Statistical inference is the process of drawing conclusions about populations or scientific truths from data. There are many modes of performing inference including statistical modeling, data oriented strategies and explicit use of designs and randomization in analyses. Furthermore, there are broad theories (frequentists, Bayesian, likelihood, design based, …) and numerous complexities (missing data, observed and unobserved confounding, biases) for performing inference. A practitioner can often be left in a debilitating maze of techniques, philosophies and nuance. This course presents the fundamentals of inference in a practical approach for getting things done. After taking this course, students will understand the broad directions of statistical inference and use this information for making informed choices in analyzing data.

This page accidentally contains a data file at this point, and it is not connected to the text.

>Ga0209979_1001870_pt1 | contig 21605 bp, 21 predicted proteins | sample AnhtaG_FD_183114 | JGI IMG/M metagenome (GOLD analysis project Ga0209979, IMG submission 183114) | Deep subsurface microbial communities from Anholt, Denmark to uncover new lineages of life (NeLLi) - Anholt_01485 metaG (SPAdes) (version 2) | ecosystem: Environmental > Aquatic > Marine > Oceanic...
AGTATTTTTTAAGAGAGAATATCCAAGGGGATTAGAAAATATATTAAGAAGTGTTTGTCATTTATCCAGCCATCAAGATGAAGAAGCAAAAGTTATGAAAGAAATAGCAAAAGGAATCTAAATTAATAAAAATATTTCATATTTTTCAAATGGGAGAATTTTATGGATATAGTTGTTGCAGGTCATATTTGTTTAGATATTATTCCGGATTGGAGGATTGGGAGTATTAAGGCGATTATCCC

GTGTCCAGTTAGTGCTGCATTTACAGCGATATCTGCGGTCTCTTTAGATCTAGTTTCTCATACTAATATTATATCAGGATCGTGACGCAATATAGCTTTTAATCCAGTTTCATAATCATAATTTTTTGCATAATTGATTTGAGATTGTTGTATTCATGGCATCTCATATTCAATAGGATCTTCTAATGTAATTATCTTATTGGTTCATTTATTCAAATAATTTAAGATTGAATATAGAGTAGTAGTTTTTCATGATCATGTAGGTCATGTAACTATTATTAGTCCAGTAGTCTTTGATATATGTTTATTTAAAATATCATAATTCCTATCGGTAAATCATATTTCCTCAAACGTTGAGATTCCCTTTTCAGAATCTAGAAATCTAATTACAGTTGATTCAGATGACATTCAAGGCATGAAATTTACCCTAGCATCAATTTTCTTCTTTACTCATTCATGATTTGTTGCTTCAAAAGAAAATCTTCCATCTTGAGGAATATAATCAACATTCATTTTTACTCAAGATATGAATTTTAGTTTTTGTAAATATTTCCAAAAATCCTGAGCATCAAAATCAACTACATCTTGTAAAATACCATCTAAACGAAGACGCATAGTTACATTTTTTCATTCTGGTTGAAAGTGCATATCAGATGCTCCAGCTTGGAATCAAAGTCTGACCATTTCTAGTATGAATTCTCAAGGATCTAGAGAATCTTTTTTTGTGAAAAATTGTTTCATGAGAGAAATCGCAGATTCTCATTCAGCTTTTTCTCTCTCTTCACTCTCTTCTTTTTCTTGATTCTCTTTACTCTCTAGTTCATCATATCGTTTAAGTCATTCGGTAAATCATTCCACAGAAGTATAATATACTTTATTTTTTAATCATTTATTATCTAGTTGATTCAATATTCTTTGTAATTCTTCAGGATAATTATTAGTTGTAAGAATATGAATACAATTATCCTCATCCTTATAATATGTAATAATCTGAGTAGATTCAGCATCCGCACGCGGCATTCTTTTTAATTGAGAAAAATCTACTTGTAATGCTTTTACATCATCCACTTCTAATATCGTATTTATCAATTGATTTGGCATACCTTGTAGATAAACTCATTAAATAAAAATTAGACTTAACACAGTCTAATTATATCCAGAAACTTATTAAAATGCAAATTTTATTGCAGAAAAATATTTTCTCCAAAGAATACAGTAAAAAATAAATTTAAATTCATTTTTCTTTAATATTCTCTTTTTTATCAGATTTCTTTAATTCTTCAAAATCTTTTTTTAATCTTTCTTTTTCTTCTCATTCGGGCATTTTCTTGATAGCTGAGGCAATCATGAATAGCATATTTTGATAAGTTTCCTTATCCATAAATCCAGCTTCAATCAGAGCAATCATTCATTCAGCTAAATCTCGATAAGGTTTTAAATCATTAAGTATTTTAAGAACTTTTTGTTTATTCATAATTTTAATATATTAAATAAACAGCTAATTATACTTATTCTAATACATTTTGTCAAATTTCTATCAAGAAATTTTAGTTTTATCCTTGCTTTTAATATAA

- 5 stars57.46%
- 4 stars23.19%
- 3 stars10.06%
- 2 stars4.52%
- 1 star4.74%
This was probably the most difficult and challenging course . Had to pull out my old stats books to remember most of it. Using R to do what we used to do with TI-83's was great!
Loved the course, also very pleased that there was recommended reading for further study. Also loved Brian Caffo's deadpan joke delivery, really hard to know if that's an act ;)
This course is slightly difficult, and to attempt the quizzes and the project, the student must do some more external research...
Otherwise, great introduction to statistics!
The strategy for model selection in multivariate environment should have been explained with an example. This will make the model selection process, interaction and its interpretation more clear.